P.S.
Are you sure the fish can't hear you?
What about all the clicking and rattle lures that are supposed to attract fish?
 
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the vibration is what sets the fish off with rattle's they feel it in their lateral line. Yes without a doubt fish can hear you. Small trout and other fish rely on all their keen sences to stay alive. Thats why small stream trout are so quick to bolt when they see a shadow or hear a loud noise.
 

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Discussion Starter #8
so most people will make no noise getting to the water
so they can toss out a lure that makes as much noise as possible does this sound right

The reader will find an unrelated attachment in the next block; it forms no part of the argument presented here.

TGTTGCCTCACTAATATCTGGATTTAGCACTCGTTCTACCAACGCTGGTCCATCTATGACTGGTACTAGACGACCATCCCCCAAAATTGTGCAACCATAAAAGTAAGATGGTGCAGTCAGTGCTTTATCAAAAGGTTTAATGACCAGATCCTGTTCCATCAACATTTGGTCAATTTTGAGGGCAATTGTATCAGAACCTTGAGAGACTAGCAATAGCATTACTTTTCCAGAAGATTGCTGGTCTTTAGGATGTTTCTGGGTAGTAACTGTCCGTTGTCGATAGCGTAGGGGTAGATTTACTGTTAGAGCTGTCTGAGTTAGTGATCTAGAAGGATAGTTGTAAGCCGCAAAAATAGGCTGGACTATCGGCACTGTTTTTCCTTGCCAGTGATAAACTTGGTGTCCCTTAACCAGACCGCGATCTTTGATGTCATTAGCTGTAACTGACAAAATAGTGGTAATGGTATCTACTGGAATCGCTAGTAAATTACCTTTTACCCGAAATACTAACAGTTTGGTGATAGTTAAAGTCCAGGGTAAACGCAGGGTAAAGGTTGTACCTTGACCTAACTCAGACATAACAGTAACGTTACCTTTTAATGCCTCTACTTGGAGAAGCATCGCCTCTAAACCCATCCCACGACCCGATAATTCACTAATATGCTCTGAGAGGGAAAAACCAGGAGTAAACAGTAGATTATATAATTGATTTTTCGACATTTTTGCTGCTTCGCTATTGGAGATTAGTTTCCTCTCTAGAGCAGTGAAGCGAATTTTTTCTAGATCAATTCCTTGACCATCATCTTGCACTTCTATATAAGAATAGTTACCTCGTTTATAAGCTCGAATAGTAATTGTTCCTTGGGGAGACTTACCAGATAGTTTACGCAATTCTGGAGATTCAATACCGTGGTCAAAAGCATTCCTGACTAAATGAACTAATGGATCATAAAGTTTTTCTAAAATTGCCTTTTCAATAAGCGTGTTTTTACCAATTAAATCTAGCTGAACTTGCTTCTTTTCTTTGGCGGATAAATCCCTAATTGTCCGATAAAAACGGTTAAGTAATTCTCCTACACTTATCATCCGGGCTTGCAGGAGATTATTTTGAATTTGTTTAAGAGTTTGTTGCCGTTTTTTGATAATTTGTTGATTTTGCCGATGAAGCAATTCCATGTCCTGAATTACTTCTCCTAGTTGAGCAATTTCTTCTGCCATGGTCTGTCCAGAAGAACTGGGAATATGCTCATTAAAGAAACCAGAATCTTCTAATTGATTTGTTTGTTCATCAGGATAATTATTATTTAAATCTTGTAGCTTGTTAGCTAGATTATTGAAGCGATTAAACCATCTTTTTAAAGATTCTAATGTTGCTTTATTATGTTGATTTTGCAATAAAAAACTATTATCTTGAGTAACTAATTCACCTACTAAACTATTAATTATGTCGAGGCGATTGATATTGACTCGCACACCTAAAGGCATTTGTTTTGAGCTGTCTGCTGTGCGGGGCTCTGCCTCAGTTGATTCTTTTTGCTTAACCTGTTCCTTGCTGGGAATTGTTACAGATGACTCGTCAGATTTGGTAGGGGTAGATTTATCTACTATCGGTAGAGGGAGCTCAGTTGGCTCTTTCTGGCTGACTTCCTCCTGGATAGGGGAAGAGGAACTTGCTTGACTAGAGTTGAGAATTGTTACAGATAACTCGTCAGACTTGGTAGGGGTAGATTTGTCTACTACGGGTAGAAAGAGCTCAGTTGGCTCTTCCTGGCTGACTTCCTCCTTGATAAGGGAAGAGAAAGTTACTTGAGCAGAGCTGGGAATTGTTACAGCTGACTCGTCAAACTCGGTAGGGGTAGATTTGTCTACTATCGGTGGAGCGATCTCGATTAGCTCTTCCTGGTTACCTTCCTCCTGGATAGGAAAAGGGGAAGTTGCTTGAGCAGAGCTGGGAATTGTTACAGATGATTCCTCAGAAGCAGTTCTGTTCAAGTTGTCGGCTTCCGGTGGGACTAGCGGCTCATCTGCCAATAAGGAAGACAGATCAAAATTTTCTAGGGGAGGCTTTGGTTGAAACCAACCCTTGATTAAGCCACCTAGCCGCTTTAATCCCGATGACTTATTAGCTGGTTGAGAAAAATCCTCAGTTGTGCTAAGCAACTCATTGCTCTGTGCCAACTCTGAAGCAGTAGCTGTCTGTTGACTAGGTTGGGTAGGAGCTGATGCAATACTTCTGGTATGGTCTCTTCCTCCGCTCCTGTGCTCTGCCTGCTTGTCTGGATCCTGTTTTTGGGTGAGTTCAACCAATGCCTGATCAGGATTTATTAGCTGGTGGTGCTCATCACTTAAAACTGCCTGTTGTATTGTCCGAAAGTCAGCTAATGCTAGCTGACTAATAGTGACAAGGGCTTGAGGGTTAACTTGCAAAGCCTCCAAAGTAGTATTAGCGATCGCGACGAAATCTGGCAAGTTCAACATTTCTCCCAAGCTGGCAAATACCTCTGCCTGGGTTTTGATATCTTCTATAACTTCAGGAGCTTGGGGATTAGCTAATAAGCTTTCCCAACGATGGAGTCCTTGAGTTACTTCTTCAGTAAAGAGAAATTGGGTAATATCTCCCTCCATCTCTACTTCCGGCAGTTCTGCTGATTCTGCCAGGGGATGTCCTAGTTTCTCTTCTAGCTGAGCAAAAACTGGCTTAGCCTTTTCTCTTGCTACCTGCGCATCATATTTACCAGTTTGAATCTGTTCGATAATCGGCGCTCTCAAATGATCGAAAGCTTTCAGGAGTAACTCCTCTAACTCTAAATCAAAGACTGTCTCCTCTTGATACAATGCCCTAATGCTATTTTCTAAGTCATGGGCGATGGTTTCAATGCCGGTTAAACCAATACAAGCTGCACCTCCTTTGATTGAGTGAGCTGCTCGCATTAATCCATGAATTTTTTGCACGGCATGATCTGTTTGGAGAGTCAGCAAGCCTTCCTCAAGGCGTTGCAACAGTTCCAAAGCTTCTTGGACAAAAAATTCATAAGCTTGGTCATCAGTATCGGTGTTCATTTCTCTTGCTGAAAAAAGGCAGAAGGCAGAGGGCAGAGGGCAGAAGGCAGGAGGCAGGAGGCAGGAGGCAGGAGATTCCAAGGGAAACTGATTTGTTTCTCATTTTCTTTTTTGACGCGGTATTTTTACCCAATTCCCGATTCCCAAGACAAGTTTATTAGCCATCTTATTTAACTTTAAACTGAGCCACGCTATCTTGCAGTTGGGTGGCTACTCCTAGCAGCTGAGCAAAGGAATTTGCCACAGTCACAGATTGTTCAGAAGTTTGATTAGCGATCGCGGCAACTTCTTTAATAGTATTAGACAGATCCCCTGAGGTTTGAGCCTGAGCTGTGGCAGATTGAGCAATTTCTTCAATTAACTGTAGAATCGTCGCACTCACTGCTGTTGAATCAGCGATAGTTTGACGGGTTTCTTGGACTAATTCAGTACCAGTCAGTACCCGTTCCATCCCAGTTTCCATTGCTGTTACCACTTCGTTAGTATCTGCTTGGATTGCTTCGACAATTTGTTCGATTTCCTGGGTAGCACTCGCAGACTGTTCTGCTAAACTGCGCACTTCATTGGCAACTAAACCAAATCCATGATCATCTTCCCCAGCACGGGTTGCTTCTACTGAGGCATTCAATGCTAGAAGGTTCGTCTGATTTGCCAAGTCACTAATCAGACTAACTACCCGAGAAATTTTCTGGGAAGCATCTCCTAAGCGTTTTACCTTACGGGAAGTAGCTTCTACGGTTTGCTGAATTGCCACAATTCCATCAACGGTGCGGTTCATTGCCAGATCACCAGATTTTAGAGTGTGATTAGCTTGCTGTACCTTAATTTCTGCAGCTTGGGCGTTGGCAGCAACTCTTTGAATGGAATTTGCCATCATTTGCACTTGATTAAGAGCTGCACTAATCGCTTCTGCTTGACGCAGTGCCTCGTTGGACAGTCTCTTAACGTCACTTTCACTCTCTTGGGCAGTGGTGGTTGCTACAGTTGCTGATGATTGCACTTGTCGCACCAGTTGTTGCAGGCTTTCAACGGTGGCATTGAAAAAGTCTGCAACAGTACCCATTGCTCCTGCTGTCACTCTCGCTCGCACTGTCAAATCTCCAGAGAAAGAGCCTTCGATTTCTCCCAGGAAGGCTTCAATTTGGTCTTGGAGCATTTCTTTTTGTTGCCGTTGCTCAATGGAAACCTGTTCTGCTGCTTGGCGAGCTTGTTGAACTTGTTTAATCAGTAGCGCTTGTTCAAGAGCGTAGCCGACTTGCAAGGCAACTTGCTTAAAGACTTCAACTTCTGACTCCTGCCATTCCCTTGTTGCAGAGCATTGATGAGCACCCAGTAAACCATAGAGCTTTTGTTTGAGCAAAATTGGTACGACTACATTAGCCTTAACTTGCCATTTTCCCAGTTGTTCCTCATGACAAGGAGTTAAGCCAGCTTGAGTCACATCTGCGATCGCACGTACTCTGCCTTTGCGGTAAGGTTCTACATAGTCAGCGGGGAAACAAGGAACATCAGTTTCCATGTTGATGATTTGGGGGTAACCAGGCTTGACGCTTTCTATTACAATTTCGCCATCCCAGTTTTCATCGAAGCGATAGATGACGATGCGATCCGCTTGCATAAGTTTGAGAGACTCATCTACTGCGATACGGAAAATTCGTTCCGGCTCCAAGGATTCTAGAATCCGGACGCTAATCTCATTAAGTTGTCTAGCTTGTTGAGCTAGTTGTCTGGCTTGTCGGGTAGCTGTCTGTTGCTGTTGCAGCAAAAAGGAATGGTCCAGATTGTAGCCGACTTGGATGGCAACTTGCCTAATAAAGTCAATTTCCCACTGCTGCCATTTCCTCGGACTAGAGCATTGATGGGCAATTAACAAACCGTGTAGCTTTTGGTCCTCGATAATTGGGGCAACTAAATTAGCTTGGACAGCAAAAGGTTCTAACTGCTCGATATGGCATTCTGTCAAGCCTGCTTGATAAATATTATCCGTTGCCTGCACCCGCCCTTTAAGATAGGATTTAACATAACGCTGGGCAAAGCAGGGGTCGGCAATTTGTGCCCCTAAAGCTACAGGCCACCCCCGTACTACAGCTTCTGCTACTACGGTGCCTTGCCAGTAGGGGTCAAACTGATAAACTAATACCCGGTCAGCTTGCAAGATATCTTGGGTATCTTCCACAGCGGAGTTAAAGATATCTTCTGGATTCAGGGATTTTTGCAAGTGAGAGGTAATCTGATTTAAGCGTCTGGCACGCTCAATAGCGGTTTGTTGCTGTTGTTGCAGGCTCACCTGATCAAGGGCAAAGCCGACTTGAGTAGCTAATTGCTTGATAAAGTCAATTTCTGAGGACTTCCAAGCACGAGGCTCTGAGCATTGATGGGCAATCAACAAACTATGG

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hard to explain but there is good noise and bad noise. The margin of error depends on the surroundings of the body of water your fishing. Coming upon a slow deep pool in a small high mountain stream that rarely has visitors you better be extremely stealthy or the fish will spook. If your fishing an urban lake with a highly used path that runs around it you can get away with a lot more as far as your approach and the noise you make. Another thing to consider fishingkats is where these fish are in the food chain. A small trout is must be very wiery of whats going on. It has predators from above the water(birds of prey, racoons, and other animals) and below the water(larger trout and any other large fish that may inhabit the same waters). On the other hand tiger muskies or northern pike are apex predators and after they reach a certain size aren't to concerned with whats going on around them. Their comfort level is alot higher almost like being the biggest kid in high school. Bad example but you get the point. A rattle that produces sound waves underwater affects the fishes lateral line and can trigger a couple of different responces in which are favorable to the angler. 1. anger, or territorial strike 2. Hunger and the vibration of the rattle can help the fish zero in on your bait in stained off colored water.